4.   Reno I, supra, 521 U.S. at pages 849–853, 117 S.Ct. 2329 contains a detailed explanation of the Internet.   In essence the Internet provides worldwide access to an extensive variety of communication and information retrieval methods which in turn allow transmission of text and often sound, pictures and moving images, the content of which is “ ‘as diverse as human thought.’ ”  (Id. at p. 852, 117 S.Ct. 2329, fn. omitted.)

5.   New York Penal Law section 235.21 made it a felony for an individual “Knowing the character and content of the communication which, in whole or in part, depicts actual or simulated nudity, sexual conduct or sado-masochistic abuse, and which is harmful to minors, [to] intentionally use [ ] any computer communication system allowing the input, output, examination or transfer of computer data or computer programs from one computer to another, to initiate or engage in such communication with a person who is a minor.”  (Pataki, supra, 969 F.Supp. at p. 163.)   The New York definition of “harmful to minors” is similar to the definition of “harmful matter” in section 313.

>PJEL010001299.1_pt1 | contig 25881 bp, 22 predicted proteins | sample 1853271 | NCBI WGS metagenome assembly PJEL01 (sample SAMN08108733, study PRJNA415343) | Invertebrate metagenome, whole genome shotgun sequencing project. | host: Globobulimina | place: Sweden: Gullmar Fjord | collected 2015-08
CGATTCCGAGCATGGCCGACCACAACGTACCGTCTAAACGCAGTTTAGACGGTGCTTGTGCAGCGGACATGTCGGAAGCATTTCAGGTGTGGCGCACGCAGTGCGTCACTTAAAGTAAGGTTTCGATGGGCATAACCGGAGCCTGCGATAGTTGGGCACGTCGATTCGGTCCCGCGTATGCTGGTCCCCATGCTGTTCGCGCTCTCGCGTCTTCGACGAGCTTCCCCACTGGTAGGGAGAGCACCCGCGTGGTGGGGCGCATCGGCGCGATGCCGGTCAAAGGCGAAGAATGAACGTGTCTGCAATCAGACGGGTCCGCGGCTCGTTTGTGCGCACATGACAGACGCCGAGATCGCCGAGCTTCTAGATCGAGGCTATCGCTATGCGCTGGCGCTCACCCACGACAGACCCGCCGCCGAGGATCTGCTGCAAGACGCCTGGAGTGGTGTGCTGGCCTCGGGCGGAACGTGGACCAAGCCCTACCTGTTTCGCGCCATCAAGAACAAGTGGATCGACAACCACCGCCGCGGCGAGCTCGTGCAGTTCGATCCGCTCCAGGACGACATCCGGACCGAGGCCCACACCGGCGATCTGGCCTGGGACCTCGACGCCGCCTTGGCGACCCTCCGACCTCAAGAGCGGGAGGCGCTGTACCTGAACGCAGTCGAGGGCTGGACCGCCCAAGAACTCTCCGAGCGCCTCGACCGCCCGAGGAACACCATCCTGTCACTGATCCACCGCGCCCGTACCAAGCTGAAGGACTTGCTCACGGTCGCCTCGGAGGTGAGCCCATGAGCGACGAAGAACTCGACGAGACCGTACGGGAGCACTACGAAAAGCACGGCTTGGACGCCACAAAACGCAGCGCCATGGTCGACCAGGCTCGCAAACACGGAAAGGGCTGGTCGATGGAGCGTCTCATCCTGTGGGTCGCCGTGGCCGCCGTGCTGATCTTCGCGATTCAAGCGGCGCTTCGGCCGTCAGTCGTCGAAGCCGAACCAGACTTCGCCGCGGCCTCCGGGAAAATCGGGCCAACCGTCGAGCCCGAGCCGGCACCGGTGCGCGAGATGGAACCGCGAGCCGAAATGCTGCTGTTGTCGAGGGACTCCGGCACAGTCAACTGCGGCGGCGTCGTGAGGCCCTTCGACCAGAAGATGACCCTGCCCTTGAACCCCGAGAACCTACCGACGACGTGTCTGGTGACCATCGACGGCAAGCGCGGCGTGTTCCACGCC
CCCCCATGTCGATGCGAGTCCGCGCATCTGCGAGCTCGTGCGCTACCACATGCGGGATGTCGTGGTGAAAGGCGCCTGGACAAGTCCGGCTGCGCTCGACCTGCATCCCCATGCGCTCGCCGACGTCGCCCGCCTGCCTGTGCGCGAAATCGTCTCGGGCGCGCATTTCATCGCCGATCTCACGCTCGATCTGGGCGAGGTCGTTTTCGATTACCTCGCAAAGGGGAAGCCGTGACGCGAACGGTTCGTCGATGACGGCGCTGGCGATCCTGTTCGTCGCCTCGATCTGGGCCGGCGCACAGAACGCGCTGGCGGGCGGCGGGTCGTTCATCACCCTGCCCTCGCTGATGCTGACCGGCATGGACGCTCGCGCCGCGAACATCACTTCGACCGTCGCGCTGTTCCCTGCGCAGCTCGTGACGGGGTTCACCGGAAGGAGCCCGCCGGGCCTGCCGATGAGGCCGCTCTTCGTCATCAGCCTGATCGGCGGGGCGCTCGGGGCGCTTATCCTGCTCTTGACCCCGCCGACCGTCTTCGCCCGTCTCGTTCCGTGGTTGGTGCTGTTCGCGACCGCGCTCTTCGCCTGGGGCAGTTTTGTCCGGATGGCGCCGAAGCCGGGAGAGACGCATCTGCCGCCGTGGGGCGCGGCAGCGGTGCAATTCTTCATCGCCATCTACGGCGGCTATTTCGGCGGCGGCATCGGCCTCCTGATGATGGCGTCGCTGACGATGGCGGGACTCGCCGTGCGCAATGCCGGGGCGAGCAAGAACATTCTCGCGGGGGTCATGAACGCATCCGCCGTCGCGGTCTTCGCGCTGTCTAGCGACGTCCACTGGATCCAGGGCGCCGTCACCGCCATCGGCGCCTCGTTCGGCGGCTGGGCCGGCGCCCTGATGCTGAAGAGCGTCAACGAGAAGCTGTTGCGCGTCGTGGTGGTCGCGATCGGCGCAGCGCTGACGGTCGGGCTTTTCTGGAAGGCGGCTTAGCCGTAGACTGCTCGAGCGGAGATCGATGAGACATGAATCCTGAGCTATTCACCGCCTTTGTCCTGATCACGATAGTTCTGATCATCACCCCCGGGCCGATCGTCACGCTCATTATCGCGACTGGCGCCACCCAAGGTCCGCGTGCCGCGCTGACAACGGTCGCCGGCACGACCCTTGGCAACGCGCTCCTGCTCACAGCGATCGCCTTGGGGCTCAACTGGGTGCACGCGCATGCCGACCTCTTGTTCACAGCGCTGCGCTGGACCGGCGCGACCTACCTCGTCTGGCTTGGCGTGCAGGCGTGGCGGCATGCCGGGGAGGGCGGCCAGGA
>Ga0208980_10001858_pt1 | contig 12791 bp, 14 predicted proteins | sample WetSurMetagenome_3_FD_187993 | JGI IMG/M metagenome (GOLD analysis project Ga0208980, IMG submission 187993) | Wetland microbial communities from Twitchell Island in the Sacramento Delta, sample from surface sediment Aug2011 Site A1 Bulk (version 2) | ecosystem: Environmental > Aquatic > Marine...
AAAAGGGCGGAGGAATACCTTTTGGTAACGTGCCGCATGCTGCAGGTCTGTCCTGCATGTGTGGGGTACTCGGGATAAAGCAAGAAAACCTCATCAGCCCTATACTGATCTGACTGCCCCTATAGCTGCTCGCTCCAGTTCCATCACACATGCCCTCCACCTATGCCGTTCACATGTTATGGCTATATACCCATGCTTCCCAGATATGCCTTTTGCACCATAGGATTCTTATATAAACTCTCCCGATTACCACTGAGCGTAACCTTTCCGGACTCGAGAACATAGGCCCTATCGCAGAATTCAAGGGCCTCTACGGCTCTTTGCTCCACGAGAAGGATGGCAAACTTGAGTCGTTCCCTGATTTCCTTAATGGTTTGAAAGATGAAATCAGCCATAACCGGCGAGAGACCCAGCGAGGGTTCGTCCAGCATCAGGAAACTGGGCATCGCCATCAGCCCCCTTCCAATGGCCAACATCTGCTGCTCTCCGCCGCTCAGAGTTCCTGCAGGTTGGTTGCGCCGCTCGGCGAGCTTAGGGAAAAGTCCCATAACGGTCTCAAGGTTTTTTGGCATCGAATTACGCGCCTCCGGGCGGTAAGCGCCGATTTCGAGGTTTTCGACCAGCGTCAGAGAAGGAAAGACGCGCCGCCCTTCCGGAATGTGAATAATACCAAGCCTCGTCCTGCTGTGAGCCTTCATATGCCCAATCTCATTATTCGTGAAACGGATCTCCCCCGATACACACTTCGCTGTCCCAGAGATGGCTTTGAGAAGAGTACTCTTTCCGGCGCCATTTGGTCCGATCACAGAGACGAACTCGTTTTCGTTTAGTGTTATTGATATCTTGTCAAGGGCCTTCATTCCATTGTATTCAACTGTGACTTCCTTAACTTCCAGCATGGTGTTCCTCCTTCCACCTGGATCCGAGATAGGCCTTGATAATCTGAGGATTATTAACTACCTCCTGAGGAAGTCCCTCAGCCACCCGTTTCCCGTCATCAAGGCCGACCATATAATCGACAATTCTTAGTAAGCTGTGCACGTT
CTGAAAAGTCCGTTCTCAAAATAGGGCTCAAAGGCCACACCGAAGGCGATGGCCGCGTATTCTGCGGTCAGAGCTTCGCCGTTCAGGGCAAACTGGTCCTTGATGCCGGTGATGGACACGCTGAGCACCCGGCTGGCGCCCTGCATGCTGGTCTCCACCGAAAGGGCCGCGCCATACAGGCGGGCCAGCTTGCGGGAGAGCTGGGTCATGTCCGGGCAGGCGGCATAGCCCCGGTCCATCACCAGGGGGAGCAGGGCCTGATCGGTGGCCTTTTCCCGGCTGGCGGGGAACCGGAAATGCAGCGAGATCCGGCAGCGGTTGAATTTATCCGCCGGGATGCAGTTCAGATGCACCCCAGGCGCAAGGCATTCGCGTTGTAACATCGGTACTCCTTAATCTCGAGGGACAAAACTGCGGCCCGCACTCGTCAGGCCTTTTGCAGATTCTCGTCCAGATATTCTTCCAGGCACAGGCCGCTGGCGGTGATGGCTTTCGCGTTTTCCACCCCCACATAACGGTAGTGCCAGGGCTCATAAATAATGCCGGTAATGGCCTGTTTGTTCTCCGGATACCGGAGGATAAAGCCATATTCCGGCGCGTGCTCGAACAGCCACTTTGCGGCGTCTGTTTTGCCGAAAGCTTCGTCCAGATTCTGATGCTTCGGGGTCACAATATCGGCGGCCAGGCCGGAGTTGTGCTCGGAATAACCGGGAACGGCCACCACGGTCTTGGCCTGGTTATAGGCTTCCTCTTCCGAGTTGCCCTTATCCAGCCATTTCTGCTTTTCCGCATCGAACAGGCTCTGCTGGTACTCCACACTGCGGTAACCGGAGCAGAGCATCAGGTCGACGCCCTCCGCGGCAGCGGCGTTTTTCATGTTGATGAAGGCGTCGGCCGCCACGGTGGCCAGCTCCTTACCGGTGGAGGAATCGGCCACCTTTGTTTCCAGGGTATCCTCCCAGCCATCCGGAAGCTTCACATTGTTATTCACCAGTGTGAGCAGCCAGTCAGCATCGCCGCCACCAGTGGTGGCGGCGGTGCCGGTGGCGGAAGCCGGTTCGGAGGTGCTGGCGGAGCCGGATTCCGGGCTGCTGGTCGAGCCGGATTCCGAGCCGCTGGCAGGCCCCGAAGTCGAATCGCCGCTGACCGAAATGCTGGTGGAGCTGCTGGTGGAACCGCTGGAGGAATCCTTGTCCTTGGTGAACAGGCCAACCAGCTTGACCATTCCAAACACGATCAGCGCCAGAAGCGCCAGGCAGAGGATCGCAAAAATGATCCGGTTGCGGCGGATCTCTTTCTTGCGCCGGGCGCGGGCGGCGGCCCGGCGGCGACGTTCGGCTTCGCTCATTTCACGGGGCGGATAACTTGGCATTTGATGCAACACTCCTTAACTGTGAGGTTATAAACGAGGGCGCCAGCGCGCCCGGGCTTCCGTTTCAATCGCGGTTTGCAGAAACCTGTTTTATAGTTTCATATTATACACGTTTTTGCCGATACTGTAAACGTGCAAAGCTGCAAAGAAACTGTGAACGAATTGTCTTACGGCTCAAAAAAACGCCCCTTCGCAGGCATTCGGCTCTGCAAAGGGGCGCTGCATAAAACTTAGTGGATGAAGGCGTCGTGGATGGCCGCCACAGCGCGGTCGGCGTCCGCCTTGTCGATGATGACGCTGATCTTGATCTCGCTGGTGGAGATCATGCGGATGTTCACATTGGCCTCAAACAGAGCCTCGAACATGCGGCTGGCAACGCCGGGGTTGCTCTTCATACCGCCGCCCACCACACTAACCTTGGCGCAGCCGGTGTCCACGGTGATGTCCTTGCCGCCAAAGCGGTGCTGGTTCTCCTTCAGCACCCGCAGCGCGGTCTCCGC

6.   The CDA is Title V of the Telecommunications Act of 1996 (Pub.L.No. 104–104 (Feb. 8, 1996), 110 Stat. 56, 133–143.)  Playboy held that section 505 was unconstitutional because the government failed to demonstrate that a less restrictive alternative would be ineffective to achieve the compelling government interest of protecting minors from indecent speech.

7.   The latest volume in the best-selling fantasy series by J.K. Rowling, Harry Potter and the Goblet of Fire, was released on July 8, 2000.  (See S.F. Chronicle (July 11, 2000) p. 4, sec.   E.)